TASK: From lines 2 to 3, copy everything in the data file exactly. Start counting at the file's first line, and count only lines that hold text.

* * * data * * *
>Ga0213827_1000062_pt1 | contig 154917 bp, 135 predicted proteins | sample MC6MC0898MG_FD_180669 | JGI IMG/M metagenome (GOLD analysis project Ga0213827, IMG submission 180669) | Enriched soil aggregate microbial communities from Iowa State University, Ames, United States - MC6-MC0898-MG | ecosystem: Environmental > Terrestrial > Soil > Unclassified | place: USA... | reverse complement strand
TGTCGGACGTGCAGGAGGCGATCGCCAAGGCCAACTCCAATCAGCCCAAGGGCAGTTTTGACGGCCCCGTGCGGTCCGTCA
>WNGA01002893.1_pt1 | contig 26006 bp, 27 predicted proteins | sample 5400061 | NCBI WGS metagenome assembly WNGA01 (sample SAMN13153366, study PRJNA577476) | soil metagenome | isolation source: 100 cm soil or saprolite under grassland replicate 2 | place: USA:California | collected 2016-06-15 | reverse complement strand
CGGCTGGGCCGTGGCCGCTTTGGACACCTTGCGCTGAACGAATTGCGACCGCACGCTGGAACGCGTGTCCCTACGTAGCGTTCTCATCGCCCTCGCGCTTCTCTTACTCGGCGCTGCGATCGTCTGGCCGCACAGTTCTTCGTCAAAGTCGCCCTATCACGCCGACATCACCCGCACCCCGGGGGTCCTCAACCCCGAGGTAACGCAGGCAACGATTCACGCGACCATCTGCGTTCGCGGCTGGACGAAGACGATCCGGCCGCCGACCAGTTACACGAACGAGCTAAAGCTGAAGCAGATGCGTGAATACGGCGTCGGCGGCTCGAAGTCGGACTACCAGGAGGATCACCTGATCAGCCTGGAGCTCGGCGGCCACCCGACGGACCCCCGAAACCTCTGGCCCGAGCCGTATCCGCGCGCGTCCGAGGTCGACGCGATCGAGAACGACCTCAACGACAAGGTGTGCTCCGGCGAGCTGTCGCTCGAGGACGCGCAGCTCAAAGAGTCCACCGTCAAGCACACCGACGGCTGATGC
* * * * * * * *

TGTCGGACGTGCAGGAGGCGATCGCCAAGGCCAACTCCAATCAGCCCAAGGGCAGTTTTGACGGCCCCGTGCGGTCCGTCA
>WNGA01002893.1_pt1 | contig 26006 bp, 27 predicted proteins | sample 5400061 | NCBI WGS metagenome assembly WNGA01 (sample SAMN13153366, study PRJNA577476) | soil metagenome | isolation source: 100 cm soil or saprolite under grassland replicate 2 | place: USA:California | collected 2016-06-15 | reverse complement strand